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Catching up with the Debate: Artificial Intelligence & the Rule of Law


This piece  was originally co-authored with Gemma McNeil-Walsh for the RECONNECT blog .

We are living in an age of profound technological advancements. For artificial intelligence - the development of systems that simulate human intelligence - it is still early days, but development is gathering pace. The opportunities and capacity for artificial intelligence (AI) to transform our public services, the economy, and areas such as medicine and education, are growing exponentially.

The emergence of a world characterised by the prolific use of AI raises a series of important questions which can be considered to fall into one of two categories. First, what are the legal boundaries to AI systems? Are existing legal frameworks fit for purpose in the context of AI, and if not, what should they look like? Secondly, even in the context of what may or may not be legal, what are the ethical boundaries to AI systems? What kind of a society do we actually want to move towards and what do we want for the future of the human condition? These two categories of debate are by no means mutually exclusive, but they certainly raise different spheres of challenge. Taking the context of surveillance, for example, we see that the question 'Is this level of surveillance legal?' is quite different to the question 'Do we as a society of human beings want to be subjected to this level of surveillance?' Throughout this post we will make reference to the European Commission's High-Level Expert Group ('HLEG') on AI's 'Ethics Guidelines for Trustworthy Artificial Intelligence', which serves as a helpful and comprehensive prism through which to channel key AI and Rule of Law (RoL) questions.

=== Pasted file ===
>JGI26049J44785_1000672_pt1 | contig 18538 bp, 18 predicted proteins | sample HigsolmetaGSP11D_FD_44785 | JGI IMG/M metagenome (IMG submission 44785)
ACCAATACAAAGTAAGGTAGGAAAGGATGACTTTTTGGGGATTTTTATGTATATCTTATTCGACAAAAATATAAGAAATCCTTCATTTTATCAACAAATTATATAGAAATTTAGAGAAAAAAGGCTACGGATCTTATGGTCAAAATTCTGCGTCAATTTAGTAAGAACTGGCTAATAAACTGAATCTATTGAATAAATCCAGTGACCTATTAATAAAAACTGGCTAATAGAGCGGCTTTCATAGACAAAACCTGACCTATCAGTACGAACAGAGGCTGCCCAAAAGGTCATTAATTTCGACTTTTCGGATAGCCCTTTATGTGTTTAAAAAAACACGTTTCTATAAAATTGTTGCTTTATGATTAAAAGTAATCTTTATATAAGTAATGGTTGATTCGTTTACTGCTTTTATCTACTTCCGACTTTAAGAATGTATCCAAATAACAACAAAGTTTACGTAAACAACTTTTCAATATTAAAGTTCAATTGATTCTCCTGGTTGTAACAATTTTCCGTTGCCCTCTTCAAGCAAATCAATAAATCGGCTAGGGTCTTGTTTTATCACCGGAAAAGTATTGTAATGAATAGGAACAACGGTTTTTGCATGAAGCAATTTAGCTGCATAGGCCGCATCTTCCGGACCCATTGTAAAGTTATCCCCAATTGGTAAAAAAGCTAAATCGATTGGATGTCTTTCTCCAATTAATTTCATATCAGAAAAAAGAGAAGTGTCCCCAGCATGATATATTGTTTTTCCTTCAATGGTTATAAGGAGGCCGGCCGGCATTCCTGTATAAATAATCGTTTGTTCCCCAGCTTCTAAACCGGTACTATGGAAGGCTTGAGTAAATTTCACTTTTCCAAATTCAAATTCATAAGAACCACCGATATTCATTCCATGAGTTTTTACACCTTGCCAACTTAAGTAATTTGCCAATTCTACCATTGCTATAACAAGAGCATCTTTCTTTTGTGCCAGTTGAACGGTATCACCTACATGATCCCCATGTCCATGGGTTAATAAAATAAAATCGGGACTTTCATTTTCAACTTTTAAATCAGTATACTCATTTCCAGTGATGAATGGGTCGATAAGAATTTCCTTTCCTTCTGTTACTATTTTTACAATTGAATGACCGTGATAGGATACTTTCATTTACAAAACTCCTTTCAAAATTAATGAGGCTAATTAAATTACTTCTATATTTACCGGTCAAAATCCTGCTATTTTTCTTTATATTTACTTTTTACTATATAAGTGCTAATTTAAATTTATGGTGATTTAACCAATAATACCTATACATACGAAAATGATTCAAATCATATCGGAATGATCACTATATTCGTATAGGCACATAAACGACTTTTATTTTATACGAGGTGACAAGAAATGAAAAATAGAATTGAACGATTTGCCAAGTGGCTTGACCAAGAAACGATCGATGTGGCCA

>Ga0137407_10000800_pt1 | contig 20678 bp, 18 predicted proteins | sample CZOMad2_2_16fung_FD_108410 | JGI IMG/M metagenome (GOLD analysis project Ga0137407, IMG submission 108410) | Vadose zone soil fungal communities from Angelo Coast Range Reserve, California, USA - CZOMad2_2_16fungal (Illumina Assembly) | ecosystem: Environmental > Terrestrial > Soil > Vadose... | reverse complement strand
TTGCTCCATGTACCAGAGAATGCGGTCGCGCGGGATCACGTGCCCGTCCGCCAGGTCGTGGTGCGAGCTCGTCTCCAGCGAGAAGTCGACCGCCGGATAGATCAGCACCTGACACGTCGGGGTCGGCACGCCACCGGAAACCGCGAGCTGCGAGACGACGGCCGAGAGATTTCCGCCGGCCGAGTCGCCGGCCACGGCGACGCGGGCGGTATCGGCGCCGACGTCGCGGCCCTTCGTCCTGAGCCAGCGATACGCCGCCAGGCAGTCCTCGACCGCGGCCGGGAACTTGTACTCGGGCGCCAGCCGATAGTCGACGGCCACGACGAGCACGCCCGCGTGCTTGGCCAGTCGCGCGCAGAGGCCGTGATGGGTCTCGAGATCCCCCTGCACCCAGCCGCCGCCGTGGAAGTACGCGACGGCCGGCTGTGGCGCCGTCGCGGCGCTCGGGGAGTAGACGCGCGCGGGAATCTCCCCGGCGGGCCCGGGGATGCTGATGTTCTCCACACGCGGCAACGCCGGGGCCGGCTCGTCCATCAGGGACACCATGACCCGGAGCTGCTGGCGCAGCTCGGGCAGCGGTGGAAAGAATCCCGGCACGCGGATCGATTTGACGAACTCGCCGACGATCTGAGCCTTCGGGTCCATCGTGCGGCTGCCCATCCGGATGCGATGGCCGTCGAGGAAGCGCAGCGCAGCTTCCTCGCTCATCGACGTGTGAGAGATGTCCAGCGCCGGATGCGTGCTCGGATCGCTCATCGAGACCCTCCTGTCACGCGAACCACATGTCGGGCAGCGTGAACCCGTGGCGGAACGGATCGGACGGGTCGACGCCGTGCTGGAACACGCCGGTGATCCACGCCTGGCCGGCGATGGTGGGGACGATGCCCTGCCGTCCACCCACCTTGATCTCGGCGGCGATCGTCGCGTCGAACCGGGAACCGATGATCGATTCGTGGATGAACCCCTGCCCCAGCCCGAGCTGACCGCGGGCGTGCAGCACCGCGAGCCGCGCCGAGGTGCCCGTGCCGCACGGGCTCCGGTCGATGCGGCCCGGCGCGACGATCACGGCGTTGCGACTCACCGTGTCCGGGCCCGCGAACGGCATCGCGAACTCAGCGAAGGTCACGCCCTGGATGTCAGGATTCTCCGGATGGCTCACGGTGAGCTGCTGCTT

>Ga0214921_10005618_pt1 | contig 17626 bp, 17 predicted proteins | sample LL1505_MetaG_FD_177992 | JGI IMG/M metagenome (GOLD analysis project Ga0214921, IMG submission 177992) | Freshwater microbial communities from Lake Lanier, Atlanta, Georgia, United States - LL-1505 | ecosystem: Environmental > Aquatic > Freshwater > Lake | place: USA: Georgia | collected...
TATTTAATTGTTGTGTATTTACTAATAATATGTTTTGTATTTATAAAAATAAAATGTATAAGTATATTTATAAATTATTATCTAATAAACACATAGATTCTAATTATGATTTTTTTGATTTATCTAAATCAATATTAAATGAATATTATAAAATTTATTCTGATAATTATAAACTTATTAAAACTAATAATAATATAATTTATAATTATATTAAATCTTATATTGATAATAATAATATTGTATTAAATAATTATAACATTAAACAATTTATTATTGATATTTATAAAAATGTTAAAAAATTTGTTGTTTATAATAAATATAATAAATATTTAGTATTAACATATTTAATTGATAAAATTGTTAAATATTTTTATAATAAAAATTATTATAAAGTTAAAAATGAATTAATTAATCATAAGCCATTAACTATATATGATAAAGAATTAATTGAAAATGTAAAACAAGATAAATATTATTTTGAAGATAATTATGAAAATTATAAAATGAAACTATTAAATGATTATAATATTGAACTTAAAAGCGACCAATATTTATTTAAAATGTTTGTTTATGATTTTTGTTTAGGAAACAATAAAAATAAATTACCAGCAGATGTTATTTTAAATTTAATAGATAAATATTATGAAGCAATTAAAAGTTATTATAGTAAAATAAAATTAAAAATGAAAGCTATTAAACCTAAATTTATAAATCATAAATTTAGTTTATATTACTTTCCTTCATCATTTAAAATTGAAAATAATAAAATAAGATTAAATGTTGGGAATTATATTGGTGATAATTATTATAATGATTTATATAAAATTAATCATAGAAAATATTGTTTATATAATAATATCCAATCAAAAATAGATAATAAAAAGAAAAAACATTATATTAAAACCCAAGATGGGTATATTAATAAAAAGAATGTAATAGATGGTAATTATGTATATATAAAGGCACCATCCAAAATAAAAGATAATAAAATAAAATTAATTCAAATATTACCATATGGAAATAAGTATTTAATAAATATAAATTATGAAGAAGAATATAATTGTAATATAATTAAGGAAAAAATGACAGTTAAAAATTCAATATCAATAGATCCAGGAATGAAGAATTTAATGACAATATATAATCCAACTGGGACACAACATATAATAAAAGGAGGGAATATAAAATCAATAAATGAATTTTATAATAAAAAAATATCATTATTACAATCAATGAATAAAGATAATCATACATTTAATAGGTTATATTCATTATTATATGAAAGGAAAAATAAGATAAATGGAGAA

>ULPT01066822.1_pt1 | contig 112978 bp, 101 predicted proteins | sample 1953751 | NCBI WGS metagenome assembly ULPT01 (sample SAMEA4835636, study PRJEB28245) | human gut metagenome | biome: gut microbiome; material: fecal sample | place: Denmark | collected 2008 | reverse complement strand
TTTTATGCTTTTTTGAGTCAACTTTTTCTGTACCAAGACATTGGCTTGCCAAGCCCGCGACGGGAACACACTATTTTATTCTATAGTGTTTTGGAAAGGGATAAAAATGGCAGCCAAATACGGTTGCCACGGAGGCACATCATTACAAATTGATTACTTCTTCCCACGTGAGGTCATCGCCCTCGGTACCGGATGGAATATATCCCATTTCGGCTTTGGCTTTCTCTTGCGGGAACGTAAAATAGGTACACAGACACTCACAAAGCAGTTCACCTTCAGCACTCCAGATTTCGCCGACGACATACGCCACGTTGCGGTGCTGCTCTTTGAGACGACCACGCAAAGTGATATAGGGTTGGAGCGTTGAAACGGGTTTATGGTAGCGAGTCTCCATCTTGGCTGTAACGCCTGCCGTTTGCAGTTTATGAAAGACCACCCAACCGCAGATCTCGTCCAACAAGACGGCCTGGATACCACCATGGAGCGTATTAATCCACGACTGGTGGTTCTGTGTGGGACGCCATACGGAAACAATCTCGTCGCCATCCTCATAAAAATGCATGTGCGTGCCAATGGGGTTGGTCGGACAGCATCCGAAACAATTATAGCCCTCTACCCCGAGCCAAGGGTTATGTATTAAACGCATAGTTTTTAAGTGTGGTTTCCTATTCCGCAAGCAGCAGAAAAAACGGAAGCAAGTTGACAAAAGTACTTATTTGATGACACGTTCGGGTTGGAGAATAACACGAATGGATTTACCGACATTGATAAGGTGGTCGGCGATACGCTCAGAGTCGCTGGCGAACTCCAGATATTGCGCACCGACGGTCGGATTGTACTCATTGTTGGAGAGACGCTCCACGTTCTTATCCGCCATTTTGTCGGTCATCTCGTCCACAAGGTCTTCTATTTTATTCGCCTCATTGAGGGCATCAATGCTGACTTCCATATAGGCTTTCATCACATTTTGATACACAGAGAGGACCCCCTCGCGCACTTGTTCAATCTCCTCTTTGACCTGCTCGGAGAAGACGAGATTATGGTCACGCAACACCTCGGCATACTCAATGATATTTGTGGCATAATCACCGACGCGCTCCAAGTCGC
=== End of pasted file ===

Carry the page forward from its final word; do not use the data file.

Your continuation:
AI, ethics and the RoL

In starting to grapple with AI, the ethics debate has arguably been more fully developed and engaged with than the legal debate. In May 2019, the OECD member countries adopted the 'OECD Principles on Artificial Intelligence', outlining five complementary values-based principles for the responsible stewardship of trustworthy AI. These principles were drawn upon by the G20 in adopting the G20 set of human-centred AI Principles. HLEG's Guidelines defines Trustworthy AI as AI which is lawful, ethical and robust.